It may have only accelerated an existing trend, but one of the consequences of the COVID-19 pandemic is a growing expectation from employees on flexible working arrangements going forward, and the ability to work regularly from home after the pandemic has ended. 40% of employers report that they expect more than half their workforce to work regularly from home once the pandemic ends. Charities are not immune from this trend and will need to factor this into their future plans as a failure to do so risks increased employee turnover, reduced employee engagement and limitations on the ability to attract future staff.
The benefits of hybrid working for the employee are clear, offering a better work-life balance, saved commuting time and cost and a greater ability to focus with fewer distractions. There are also potential benefits for the charity as well, with the possibility of reducing estate and facility costs, enabling employee wellbeing and supporting greater inclusion and diversity.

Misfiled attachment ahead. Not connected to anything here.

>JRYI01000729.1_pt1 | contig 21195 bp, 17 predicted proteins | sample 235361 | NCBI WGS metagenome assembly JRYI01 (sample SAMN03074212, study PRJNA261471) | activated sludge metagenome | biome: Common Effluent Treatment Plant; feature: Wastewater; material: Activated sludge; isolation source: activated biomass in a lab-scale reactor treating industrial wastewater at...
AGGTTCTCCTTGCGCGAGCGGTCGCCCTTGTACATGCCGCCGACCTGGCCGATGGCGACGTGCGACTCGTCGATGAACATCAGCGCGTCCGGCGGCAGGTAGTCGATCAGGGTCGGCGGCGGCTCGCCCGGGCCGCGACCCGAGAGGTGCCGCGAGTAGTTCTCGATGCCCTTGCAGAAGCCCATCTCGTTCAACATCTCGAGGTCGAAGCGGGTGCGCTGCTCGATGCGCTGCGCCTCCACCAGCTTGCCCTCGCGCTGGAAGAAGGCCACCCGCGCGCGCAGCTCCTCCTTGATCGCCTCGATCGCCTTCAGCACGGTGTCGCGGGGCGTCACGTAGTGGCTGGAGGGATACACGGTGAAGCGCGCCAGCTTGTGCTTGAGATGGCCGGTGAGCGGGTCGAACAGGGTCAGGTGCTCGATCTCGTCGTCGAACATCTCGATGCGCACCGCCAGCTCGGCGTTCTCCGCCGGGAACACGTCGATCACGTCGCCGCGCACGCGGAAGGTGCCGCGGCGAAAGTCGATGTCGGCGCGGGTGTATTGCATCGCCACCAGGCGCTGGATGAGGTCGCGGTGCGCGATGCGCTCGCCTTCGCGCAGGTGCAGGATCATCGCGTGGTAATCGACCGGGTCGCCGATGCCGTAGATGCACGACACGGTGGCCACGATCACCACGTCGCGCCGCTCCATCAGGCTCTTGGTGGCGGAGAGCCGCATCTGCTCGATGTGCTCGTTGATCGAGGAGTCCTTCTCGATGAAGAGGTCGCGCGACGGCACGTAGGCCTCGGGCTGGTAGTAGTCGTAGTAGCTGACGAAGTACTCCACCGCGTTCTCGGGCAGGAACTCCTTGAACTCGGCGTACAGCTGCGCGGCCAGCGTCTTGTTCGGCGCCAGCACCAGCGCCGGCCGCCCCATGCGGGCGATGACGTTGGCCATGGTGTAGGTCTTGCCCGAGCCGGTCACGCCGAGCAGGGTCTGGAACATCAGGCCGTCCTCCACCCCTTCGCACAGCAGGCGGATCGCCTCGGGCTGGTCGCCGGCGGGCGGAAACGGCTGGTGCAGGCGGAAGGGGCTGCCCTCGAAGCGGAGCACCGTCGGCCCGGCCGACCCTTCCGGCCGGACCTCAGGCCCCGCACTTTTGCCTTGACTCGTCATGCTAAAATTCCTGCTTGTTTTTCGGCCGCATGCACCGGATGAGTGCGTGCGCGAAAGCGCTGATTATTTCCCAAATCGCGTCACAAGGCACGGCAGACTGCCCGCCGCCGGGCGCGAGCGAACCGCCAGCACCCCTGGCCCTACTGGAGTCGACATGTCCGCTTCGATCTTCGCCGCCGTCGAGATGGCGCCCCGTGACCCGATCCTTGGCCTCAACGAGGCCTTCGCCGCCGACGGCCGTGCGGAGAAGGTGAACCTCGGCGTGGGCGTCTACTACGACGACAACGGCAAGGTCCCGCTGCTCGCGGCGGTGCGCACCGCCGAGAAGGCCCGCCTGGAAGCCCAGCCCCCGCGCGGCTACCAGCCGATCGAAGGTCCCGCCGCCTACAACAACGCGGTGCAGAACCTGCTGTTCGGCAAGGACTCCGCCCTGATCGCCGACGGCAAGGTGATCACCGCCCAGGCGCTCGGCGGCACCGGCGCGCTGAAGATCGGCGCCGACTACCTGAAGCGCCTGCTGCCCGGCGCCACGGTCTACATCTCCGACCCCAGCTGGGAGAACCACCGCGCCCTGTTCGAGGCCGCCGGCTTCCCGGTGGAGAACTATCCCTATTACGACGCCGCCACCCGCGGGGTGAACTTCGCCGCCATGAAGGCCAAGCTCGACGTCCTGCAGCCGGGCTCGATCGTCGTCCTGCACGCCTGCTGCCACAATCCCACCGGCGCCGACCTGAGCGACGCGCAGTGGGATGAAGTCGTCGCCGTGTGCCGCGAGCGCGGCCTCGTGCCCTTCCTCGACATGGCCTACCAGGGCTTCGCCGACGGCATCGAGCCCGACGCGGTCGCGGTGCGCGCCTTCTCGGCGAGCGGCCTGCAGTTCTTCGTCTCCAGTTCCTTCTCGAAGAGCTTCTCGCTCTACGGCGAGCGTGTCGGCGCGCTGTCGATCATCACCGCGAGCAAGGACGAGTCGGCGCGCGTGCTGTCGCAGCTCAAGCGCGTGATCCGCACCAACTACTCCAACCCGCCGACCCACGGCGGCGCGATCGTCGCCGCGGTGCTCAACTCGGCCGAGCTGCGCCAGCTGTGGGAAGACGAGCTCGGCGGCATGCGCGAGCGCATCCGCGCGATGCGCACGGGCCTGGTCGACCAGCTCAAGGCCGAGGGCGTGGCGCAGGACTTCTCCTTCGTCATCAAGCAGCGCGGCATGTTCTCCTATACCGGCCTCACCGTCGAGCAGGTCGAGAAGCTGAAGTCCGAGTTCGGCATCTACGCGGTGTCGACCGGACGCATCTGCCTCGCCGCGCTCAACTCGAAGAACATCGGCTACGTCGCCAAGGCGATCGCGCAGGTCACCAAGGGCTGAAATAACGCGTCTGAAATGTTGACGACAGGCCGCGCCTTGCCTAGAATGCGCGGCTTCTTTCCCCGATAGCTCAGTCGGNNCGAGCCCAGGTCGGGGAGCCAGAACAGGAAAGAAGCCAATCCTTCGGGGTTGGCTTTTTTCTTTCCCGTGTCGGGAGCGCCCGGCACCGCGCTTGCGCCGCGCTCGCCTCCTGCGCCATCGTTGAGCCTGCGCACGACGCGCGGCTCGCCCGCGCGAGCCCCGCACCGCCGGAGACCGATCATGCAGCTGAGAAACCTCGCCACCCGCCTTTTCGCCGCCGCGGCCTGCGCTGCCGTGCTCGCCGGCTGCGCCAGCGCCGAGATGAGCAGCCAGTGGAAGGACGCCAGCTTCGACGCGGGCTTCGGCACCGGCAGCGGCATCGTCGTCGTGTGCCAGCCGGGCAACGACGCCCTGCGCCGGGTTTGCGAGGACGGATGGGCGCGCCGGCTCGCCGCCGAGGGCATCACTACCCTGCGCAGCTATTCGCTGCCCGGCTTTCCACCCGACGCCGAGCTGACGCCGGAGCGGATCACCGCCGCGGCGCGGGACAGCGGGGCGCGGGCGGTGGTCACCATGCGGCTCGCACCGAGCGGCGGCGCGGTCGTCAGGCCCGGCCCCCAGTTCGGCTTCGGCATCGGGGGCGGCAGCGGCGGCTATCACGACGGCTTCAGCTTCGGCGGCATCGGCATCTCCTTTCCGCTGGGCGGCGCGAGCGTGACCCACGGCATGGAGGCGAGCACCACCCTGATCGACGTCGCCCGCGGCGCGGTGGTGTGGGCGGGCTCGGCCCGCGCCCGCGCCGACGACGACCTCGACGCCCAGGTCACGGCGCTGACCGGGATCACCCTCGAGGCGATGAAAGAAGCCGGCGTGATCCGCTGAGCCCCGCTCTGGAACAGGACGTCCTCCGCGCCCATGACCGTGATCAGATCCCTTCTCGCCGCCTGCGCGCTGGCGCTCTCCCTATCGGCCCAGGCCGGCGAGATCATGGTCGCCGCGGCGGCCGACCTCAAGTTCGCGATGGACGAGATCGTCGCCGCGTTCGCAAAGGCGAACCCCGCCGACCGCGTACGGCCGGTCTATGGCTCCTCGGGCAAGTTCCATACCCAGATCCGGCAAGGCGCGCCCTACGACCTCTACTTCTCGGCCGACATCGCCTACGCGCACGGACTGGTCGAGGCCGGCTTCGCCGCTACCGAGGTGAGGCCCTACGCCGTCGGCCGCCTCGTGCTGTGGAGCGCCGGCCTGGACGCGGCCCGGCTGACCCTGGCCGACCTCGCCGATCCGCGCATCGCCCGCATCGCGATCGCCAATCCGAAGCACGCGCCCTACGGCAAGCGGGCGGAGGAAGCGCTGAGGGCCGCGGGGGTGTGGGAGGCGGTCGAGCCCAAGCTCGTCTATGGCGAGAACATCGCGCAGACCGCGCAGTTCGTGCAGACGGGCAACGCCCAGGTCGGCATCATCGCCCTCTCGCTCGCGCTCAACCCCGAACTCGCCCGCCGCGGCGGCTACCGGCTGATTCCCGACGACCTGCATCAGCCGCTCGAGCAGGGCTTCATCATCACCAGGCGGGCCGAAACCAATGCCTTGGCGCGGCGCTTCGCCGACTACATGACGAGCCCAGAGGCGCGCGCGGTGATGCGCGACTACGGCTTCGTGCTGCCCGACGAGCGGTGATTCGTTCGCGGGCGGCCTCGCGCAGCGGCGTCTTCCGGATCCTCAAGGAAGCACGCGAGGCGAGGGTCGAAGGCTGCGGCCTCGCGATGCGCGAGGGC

Hybrid working though does present challenges. The Chartered Institute of Personnel and Development
(CIPD) has produced a useful guide for employers on planning for hybrid working which can be obtained free of charge from their website. It covers immediate issues such as planning for a COVID safe return to office working, as well as covering longer term issues that need to be considered when planning for the future, such as determining policy, legal implications, training and development needs, employee wellbeing and technology needs.
For smaller charities that do not employ their own HR personnel, a guide such as this can be useful means of the steps that need to be undertaken when moving to a new way of working.